Who Should Your Autonomous Car Save?

Should it save you, or the people outside your car?

Tesla Model S, by Taina Sohlman/Shutterstock.com
A Tesla Model S in Finland. Photo by Taina Sohlman/Shutterstock.com

On May 7, 2016, the driver of a Tesla Model S with its Autopilot feature enabled was killed in a crash with a tractor trailer in Florida. Tesla posted an announcement about the incident today. The National Highway Traffic Safety Administration is opening a preliminary evaluation into the performance of Autopilot, according to Tesla.

Last week in Science Friday’s Good Thing/Bad Thing segment, Ira talked about autonomous cars with Azim Shariff, an assistant professor of psychology and social behavior at UC Irvine. He’s one of the authors of a recent study in the journal Science about some of the moral issues surrounding the topic of autonomous vehicles, such as how people feel about letting their cars decide who lives or dies in the case of an accident. The following is a transcript of their conversation, lightly edited for clarity.

AZIM SHARIFF: Thanks. Thanks for having me, Ira.

IRA FLATOW: As I mentioned, autonomous vehicles certainly have some benefits, right? Let’s talk about the good thing.

AZIM SHARIFF: Well, they have a lot of benefits, and you mentioned some of them. I think the one that most people think about is that idea of sipping coffee and reading the newspaper while being in the car, that convenience factor. But there’s a bunch of other things which people don’t think about as much. So one is fuel efficiency. These cars are going to be much more fuel efficient. Their capabilities of driving are going to be much more efficient.

People who are kind of locked out of the driving business themselves—so, people with disabilities, people who are blind, the elderly—they will be able to be driven easily by these cars. We’re going to be able to redesign our cities, so we won’t have to have all the street parking. As you mentioned, the car can drop you off and then go zip off to some sort of central parking facility and then come back and pick you up when it needs to.

There is a tremendous well-being benefit. So right now, commuting is the worst part of most people’s day for people who commute. The psychological literature is absolutely clear on that.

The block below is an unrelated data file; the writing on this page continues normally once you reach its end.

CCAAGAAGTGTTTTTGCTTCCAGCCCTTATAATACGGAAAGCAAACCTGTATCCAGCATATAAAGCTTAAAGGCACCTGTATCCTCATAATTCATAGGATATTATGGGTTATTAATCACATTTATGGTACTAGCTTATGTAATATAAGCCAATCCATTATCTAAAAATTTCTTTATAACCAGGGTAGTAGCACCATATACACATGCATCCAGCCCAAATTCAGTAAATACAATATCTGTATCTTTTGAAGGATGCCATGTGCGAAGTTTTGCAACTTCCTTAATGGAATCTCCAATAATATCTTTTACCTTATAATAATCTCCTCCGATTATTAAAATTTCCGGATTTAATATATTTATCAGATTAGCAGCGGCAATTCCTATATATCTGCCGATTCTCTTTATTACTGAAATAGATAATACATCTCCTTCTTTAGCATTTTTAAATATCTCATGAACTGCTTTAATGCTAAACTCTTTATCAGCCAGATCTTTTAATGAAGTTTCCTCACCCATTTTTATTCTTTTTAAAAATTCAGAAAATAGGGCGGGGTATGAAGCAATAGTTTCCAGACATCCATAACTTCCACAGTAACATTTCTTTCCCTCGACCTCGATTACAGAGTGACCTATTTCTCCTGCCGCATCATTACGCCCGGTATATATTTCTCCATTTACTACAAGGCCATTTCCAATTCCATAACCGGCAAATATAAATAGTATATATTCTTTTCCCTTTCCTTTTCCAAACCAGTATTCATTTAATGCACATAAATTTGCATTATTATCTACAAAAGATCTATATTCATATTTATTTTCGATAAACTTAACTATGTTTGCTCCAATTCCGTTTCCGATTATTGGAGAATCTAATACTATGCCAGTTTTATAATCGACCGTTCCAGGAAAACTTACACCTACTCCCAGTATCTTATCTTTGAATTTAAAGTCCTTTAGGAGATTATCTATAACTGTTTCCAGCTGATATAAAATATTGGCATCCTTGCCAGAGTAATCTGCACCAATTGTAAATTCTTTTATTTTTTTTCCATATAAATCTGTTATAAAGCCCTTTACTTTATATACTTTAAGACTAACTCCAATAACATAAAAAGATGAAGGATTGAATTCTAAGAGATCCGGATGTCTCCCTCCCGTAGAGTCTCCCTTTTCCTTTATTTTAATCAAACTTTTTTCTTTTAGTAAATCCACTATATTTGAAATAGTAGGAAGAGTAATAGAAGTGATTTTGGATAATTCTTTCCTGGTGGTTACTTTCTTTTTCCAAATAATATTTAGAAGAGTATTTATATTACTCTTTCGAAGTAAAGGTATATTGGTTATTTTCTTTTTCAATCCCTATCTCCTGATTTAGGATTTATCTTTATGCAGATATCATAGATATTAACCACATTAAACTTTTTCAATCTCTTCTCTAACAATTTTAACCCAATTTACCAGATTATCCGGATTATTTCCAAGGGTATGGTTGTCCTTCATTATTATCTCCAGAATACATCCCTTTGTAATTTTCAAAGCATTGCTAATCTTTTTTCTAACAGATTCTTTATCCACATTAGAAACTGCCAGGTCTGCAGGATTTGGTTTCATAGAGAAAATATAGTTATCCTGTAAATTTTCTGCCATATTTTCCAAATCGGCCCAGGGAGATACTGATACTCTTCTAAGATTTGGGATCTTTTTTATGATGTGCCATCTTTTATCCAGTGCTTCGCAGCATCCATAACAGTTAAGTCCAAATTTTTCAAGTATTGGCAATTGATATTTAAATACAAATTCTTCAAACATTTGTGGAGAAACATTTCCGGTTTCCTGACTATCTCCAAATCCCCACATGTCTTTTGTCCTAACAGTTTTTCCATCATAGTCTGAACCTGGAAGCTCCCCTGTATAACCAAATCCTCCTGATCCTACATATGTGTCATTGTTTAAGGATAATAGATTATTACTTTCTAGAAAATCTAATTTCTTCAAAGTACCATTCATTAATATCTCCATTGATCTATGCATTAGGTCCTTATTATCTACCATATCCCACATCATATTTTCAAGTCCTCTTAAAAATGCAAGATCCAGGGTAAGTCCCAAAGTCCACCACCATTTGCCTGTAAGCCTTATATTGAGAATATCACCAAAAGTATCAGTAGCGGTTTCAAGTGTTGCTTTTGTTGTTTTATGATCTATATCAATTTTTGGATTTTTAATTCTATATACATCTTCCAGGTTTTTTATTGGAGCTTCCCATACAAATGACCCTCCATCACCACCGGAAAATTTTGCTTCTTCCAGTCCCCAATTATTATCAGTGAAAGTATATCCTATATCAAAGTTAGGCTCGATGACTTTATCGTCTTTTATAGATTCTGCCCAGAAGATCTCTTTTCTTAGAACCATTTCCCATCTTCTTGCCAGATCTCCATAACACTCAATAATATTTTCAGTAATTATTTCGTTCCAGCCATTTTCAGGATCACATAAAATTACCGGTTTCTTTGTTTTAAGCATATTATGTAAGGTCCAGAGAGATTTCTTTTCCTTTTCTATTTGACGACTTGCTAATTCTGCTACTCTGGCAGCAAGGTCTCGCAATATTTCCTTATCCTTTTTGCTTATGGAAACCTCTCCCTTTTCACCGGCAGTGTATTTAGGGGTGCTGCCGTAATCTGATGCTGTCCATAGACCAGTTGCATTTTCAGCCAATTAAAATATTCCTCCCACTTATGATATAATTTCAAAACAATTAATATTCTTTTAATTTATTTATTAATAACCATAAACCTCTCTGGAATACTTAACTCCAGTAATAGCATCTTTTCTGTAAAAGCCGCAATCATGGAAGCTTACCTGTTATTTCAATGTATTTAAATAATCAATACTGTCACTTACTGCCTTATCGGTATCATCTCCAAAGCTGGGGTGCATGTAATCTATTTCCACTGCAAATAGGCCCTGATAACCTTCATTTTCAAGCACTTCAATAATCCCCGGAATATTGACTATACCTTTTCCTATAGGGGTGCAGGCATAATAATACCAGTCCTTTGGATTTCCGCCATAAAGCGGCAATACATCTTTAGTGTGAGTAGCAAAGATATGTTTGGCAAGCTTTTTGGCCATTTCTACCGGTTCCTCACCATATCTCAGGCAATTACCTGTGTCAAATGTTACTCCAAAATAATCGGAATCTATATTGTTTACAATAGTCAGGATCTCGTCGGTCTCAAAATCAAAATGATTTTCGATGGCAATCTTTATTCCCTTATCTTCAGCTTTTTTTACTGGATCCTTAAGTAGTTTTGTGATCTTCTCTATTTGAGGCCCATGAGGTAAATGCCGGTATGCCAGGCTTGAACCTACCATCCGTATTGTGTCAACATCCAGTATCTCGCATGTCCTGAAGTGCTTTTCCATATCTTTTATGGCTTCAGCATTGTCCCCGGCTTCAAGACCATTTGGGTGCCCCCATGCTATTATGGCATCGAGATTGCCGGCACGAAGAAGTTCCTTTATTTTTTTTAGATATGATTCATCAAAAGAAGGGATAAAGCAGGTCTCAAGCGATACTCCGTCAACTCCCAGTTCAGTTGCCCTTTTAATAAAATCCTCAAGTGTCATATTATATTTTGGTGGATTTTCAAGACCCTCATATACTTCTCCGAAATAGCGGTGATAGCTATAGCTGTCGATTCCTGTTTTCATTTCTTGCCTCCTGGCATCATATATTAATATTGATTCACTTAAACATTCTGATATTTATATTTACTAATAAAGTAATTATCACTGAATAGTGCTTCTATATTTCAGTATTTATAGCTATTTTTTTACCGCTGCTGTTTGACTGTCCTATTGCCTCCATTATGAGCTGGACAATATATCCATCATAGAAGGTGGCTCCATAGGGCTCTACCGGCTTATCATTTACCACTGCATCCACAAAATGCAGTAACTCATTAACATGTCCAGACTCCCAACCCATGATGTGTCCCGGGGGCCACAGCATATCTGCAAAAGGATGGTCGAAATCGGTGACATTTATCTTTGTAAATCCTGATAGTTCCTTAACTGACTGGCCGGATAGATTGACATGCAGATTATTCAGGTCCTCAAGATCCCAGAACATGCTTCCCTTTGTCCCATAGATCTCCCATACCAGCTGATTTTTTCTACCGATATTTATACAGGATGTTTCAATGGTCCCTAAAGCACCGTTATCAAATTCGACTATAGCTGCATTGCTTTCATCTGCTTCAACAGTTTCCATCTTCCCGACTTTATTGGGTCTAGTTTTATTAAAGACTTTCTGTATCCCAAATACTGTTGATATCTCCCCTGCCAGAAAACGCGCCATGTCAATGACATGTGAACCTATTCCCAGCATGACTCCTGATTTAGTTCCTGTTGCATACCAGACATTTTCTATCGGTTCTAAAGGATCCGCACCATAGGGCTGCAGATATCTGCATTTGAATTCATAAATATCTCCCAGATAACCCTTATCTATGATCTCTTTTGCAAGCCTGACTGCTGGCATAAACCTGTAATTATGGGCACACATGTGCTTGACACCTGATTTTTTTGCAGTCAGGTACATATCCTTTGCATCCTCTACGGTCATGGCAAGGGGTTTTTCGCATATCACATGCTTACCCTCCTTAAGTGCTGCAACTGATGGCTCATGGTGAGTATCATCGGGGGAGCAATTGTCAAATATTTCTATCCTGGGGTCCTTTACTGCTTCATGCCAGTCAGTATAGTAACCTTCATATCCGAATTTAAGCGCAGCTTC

IRA FLATOW: I know all about the traffic. Let’s talk about the bad thing.

AZIM SHARIFF: Well, there’s one big good thing that I want to mention there, and that’s safety. So that’s probably the biggest and the most morally interesting advantage of having these cars. The estimate is that 90 percent of all the accidents that happen are human-caused. They’re the product of human error. And that kills about 30,000 to 40,000 people in the United States every year. So that’s a tremendous benefit that we’ll see with these cars.

But yeah, there are some bad things. So one of the big things is labor displacement. So these AVs, these autonomous vehicles, are going to replace a lot of jobs that currently require human drivers. So, Uber is trying to develop their own autonomous vehicles so they can take out that pesky human side of their business model.

And you can imagine a lot of trucking companies would also be keen to do this, because that’s an expense and it’s a lag on their efficiency. With an autonomous car, the truck can just go all night. Doesn’t have to rest. Doesn’t have to stop. And you don’t have to pay the humans for doing that. So that’s the negative.

IRA FLATOW: Yeah, well, let’s talk about what you studied, the moral, psychological angle here, the more complicated thing.

AZIM SHARIFF: Right. There, it’s a challenge of adoptions. So if it’s the case that these are going to be beneficial innovations, how do we get people to adopt them, and what’s actually going to dissuade them from adopting them? So in addition to replicating human capabilities, these cars are going to have to be making some value-laden moral decisions.

I mentioned it’s going to reduce accidents, but it’s not going to reduce all of them. And in certain accidents, these cars are going to be able to see different paths which will apportion harm to different people involved. So if they take one option, they could harm pedestrians.

But if they see another option, that could actually harm the passengers. That might be from a utilitarian perspective the more ethical thing to do, but involves sacrificing the very people who bought and own the car.

IRA FLATOW: Hey, man, I want to buy a car that does that.

AZIM SHARIFF: Well, not one that’s actually trying to kill you in particular situations, no.

IRA FLATOW: That is complicated. You’re absolutely right, Azim. Thank you for joining us. Azim Shariff is an assistant professor of psychology and social behavior at UC Irvine.

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About Brandon Echter

Brandon Echter was Science Friday’s digital managing editor. He loves space, sloths, and cephalopods, and his aesthetic is “cultivated schlub.”

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